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  1. #1
    Hodge is offline Member
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    Default "this" keyword queston

    I am trying to understand conceptually how the "this" reference works. When I run the following code, I get 0:

    public class Circle {
    private double radius;

    public Circle(double radius) {
    radius = radius;
    }

    public double getR(){
    return radius;
    }
    public static void main(String[] args){
    Circle c = new Circle(5.0);
    System.out.println(c.getR());
    }
    }

    When I add "this" to the constructor I get 5.0:


    public class Circle {
    private double radius;

    public Circle(double radius) {
    this.radius = radius;

    }

    public double getR(){
    return radius;
    }
    public static void main(String[] args){
    Circle c = new Circle(5.0);
    System.out.println(c.getR());
    }
    }

    If I change the parameter name to r instead of radius in the constructor I get 5.0 again:

    public class Circle {
    private double radius;

    public Circle(double r) {
    radius = r;

    }

    public double getR(){
    return radius;
    }
    public static void main(String[] args){
    Circle c = new Circle(5.0);
    System.out.println(c.getR());
    }
    }

    Why is this? (no pun intended....)

  2. #2
    SurfMan's Avatar
    SurfMan is online now Godlike
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    Default Re: "this" keyword queston

    You are assigning the value of the parameter to itself. The field remains 0.
    Java Code:
    public Circle(double radius) {
       radius = radius;
    }
    If you add "this.", the compiler knows you're talking about the field radius, instead of the parameter. If you rename the parameter, then the compiler knows that radius is the field. Make it a habit to always add it. Then you'll never get surprises like this.
    "It's not fixed until you stop calling the problem weird and you understand what was wrong." - gimbal2 2013

  3. #3
    jim829 is offline Senior Member
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    Default Re: "this" keyword queston

    "this" refers to the instance of the enclosing class of where it is used.

    Assume you have a class named Foo with an instance field val.

    Within the class Foo you can do:

    Foo foo = this;

    Then foo.val and this.val reference the same field.

    Regards,
    Jim
    The JavaTM Tutorials | SSCCE | Java Naming Conventions
    Poor planning on your part does not constitute an emergency on my part

  4. #4
    Hodge is offline Member
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    Default Re: "this" keyword queston

    Thanks - I think I understand what is happening now. If I change the default radius value to 3 and run the following code i get 3.0. If I understand correctly, the default value of radius is being used. The parameter value appears to be hidden or not accessable unless "this" is used or a different parameter name is used. Am I correct in this assumption?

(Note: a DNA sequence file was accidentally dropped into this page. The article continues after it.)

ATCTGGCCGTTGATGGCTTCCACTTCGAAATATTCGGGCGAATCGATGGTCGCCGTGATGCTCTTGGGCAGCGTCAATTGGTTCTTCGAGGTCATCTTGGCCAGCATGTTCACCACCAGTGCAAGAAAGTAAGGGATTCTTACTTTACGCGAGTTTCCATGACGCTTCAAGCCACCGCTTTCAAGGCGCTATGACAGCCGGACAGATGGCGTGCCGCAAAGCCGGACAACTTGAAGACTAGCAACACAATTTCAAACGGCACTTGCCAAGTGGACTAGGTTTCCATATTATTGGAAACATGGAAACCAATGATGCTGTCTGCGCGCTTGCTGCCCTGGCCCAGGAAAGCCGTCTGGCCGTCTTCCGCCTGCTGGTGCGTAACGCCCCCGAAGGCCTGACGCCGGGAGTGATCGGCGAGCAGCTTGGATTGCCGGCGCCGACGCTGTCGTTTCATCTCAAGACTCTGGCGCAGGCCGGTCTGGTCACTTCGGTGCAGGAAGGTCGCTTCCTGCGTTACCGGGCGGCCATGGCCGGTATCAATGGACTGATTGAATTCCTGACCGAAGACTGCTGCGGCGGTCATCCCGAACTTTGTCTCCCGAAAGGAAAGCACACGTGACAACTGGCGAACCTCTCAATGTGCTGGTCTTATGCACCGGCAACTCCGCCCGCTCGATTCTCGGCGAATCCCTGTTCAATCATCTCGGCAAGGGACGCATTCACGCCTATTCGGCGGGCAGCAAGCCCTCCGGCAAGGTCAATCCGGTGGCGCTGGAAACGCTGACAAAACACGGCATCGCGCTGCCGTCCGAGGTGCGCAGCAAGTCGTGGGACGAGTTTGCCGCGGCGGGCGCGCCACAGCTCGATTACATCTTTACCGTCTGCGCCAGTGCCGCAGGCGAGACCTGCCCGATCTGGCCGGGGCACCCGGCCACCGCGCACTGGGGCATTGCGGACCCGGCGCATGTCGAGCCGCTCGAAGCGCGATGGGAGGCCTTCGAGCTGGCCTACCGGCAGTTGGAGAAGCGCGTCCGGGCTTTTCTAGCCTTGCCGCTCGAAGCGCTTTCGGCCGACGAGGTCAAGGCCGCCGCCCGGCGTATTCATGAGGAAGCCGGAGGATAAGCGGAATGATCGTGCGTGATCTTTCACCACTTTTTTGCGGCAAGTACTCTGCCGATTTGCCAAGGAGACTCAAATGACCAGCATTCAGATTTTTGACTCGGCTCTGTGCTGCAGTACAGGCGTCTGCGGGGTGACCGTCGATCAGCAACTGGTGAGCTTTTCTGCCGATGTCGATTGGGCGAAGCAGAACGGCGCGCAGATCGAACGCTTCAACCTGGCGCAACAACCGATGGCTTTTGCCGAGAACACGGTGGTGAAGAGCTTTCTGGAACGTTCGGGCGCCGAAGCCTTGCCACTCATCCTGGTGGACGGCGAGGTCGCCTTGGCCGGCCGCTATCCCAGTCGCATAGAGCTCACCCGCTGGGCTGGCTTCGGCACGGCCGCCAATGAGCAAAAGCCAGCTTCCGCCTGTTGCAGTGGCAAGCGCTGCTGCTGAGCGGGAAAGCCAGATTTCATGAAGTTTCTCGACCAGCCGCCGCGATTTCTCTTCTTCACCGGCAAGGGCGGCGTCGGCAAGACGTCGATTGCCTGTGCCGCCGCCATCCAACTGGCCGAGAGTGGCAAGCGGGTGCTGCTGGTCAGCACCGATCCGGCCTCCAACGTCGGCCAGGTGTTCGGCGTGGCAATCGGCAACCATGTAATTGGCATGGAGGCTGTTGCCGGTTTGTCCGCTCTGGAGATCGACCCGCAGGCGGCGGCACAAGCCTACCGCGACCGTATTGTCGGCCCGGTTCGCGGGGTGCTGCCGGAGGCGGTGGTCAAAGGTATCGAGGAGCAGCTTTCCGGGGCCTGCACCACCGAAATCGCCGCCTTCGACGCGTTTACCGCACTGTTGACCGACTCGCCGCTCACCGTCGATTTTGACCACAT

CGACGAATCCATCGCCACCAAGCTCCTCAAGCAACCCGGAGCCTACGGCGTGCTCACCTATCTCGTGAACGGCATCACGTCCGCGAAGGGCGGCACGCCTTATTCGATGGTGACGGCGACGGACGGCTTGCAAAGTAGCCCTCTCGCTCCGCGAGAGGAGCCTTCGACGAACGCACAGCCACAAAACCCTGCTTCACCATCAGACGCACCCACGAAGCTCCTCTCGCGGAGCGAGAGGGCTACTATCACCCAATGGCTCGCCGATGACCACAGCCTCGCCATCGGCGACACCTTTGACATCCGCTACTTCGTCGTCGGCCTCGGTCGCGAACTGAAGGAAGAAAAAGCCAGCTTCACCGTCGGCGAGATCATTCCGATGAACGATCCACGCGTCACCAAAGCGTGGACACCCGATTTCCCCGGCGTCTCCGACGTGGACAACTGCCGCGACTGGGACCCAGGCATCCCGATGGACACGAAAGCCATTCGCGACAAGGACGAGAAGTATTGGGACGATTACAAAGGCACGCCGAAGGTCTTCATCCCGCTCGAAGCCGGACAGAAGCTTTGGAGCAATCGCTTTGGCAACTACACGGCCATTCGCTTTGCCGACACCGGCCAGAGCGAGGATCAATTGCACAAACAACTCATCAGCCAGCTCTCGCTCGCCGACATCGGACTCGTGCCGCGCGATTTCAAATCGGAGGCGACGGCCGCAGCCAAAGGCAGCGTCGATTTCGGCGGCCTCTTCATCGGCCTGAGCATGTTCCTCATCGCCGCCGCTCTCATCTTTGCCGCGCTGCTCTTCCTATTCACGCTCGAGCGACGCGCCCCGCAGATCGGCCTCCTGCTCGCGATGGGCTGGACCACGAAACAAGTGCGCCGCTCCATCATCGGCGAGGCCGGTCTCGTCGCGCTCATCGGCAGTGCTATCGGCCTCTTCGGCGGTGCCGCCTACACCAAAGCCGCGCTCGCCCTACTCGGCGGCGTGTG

public class Circle {
    private double radius = 3;

    public Circle(double radius) {
    radius = radius;
    }

    public double getR(){
    return radius;
    }
    public static void main(String[] args){
    Circle c = new Circle(5.0);
    System.out.println(c.getR());
    }
    }

  5. #5
    SurfMan's Avatar
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    Default Re: "this" keyword queston

    The value will always be 3, no matter what parameter you pass. Effectively, your code is broken. This will never work. This is something you don't want to see in your code. Either rename the parameter, or prefix with "this.". The latter is my personal choice.
    "It's not fixed until you stop calling the problem weird and you understand what was wrong." - gimbal2 2013

  6. #6
    kjkrum's Avatar
    kjkrum is offline Senior Member
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    Default Re: "this" keyword queston

    Quote Originally Posted by Hodge View Post
    The parameter value appears to be hidden or not accessable unless "this" is used or a different parameter name is used. Am I correct in this assumption?
    It sounds like you get it. To put it another way, when a variable has the same name as a variable with a wider scope, the variable with the narrower scope hides the variable with the wider scope. If you refer to that name without qualification, you refer to the variable with the narrower scope. To access the variable with wider scope, you have to qualify its name with "this". Sometimes when you have nested classes, it's even necessary to specify which "this" you're referring to, e.g., Circle.this.radius. (But when that happens, maybe it's time to think about changing your variable names so they don't hide each other.)
    Get in the habit of using standard Java naming conventions!

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